Importance Of Obeying Police Sirens

by Claudia Campos

People have always required a group of individuals to protect and to serve them, keeping them safe. Where ever there are people, there is bound to be dangerous criminal activity. A few hundred years ago, these groups started using police sirens to let people know something was amiss. This is a sound all really need to obey.

The first history of policing begins in Ancient China. The people in charge of investigating criminals and of keeping the peace were called prefects. A man or a woman could become a prefect, and have subprefects working just beneath them. Prefects reported to local magistrates, who were the equivalent of what is now called a judge.

Ancient Greecians used their own slaves in large groups to keep the peace when there were public gatherings and meetings. Oddly enough, later on in Rome it was a group of army soldiers that kept the peace, and mostly worked to keep slaves from running away. Spain of medieval times relied on brotherhoods who policed the roads and protected groups of small towns. When a marshalcy and a constabulary joined together, the Marshalcy of France was created, the first real policing force.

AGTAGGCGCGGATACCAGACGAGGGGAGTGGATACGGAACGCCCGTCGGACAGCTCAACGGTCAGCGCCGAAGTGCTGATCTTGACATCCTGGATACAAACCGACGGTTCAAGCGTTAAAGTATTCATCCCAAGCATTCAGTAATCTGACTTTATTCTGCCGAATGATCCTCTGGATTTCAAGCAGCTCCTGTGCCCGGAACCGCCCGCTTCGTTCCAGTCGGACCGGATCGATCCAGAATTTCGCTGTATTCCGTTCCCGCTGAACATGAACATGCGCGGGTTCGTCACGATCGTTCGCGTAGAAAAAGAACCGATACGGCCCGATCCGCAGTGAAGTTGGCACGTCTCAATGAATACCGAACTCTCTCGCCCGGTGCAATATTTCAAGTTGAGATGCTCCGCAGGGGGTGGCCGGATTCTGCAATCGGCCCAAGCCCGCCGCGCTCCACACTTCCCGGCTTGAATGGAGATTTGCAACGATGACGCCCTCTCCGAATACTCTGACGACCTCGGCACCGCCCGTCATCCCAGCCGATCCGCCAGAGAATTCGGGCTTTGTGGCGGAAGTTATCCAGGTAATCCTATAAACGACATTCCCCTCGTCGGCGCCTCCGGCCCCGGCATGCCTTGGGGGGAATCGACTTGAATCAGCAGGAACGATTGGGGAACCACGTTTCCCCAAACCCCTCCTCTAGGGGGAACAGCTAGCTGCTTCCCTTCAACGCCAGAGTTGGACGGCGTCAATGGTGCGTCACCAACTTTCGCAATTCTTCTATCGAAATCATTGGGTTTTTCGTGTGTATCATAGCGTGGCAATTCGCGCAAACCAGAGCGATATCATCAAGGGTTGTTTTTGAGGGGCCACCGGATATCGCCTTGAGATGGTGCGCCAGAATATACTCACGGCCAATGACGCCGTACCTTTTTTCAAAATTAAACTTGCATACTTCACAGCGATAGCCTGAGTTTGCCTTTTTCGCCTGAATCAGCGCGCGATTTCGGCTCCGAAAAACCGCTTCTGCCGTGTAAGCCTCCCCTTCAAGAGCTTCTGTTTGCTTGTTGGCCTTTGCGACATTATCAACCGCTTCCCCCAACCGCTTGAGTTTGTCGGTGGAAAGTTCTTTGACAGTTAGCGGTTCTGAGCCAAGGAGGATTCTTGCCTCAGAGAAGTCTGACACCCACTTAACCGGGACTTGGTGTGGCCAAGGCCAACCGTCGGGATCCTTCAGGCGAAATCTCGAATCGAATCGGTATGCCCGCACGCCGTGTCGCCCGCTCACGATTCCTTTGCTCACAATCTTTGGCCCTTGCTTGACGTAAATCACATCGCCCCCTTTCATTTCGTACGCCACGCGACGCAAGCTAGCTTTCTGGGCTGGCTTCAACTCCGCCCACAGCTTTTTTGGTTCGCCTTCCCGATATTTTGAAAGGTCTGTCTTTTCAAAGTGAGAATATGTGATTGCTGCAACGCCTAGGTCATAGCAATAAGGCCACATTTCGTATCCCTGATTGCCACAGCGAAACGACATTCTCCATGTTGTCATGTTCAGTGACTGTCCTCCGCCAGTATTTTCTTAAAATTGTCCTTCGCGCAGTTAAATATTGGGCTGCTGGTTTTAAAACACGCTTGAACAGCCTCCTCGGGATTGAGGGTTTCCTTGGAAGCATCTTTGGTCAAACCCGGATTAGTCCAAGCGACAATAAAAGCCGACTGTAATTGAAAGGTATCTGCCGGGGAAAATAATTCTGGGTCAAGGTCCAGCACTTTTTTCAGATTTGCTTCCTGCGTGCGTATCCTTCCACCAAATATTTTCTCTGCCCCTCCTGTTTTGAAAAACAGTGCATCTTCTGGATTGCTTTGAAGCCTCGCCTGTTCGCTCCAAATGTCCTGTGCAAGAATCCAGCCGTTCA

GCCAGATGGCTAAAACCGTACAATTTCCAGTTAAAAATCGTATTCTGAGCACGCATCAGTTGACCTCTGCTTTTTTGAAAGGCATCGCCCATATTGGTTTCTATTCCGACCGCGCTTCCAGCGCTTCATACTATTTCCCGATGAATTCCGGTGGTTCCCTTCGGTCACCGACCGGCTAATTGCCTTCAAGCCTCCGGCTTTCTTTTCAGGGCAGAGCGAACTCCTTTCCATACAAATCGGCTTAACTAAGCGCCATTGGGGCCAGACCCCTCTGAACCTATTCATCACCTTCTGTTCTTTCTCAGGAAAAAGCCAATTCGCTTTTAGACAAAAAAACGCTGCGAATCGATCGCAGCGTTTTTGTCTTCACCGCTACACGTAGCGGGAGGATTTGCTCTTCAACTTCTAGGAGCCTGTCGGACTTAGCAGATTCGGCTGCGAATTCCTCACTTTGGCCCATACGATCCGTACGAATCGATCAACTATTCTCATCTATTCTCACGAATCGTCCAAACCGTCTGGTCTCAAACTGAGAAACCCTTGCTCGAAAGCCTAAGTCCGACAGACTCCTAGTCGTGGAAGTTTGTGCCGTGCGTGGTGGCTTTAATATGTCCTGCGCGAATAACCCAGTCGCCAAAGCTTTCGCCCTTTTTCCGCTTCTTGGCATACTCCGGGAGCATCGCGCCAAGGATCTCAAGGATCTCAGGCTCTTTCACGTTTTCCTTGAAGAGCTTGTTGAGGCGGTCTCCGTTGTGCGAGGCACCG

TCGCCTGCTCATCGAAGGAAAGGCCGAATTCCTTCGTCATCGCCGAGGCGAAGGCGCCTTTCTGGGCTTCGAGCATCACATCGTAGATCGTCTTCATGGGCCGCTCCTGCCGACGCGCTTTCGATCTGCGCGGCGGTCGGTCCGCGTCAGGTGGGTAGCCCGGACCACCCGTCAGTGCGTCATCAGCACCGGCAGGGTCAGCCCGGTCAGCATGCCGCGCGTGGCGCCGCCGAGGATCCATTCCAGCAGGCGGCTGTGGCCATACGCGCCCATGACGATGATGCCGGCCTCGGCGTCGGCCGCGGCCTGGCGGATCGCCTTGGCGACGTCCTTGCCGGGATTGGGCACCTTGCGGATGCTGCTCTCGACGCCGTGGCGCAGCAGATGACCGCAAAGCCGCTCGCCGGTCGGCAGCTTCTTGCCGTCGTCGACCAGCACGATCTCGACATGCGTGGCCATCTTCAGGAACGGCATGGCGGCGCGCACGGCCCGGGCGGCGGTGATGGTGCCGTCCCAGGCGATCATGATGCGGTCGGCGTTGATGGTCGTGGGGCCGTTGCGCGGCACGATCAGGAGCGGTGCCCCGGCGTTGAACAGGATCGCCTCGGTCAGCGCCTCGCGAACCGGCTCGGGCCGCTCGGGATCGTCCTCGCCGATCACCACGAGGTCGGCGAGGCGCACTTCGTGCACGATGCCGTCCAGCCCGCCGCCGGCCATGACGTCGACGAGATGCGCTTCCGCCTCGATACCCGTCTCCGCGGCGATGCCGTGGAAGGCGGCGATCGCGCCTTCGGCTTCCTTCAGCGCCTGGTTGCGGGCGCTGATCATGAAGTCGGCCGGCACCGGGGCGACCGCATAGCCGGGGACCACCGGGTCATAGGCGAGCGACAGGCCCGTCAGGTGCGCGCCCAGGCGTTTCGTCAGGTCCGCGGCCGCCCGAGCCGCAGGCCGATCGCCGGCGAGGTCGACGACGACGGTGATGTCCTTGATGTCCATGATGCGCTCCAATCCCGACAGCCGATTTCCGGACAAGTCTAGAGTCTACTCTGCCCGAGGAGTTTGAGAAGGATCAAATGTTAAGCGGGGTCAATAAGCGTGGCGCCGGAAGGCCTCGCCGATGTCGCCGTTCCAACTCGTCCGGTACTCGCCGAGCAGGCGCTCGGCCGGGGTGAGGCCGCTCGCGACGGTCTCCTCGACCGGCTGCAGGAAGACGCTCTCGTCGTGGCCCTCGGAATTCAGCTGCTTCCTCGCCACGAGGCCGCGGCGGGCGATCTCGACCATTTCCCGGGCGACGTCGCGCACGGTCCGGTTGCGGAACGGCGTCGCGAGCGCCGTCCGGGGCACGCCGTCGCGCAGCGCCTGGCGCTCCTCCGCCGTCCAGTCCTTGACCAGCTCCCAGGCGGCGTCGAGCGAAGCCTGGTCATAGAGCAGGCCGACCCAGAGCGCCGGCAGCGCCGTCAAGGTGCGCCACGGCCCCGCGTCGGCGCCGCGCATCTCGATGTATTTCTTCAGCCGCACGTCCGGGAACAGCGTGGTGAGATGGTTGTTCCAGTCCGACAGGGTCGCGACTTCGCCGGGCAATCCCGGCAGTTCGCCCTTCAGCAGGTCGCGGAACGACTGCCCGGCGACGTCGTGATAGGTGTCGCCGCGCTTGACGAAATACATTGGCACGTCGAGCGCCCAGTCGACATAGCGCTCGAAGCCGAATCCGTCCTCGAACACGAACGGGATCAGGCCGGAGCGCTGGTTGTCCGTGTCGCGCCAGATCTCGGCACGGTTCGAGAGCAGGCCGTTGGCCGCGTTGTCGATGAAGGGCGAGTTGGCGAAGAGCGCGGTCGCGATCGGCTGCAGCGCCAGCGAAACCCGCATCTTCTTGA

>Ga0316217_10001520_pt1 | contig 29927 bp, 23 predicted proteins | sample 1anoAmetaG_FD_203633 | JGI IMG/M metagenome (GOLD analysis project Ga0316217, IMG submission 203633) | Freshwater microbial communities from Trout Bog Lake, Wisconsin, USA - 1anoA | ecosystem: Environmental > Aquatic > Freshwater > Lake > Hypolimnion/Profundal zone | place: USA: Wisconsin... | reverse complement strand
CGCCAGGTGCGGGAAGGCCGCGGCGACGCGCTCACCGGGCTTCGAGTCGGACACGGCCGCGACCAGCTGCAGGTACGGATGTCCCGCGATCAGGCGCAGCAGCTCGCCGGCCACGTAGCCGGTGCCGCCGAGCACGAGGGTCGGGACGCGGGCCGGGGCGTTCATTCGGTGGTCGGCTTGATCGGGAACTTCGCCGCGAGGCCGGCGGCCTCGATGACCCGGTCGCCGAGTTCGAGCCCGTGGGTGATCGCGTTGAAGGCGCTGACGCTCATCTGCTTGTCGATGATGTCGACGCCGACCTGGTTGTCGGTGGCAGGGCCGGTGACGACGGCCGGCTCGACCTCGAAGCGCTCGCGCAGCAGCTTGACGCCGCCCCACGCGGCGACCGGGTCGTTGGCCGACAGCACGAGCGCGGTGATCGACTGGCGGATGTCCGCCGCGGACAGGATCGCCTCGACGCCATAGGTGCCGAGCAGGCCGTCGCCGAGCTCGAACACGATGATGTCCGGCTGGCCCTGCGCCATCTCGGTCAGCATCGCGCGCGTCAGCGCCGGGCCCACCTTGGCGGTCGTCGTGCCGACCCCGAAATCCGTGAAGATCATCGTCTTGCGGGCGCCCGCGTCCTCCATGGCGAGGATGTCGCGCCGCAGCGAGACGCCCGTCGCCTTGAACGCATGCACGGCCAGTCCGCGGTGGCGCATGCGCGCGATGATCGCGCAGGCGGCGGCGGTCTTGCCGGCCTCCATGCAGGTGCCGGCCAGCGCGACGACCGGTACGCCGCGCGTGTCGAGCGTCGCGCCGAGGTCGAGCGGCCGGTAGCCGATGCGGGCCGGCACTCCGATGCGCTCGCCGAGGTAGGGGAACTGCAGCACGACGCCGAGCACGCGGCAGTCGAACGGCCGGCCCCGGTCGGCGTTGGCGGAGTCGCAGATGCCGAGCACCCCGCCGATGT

All of these forces had to use a vehicle of some sort to arrive at a scene in larger groups. These began as horse drawn wagons but of course evolved along with everything else to use cars. The cars had to be equipped with something loud and piercing and shrill to tell people walking in the street or even driving that they needed to move.

From ambulances to fire trucks, emergency vehicles have to let people know they're coming, and to move out of the path of danger. These vehicles always travel at high speeds to the scenes of crisis. The sounds of a siren might also be a sign that a motorist needs to pull over so an officer can speak with them about something important.

No one should take Police Sirens lightly. The sound is a sign to get out of the way, or in the least, pull a car out of the way so that emergency vehicles can pass through. It may not mean someone is in danger, but there's a chance that's what it is. It might also just be someone needing to talk to the police.

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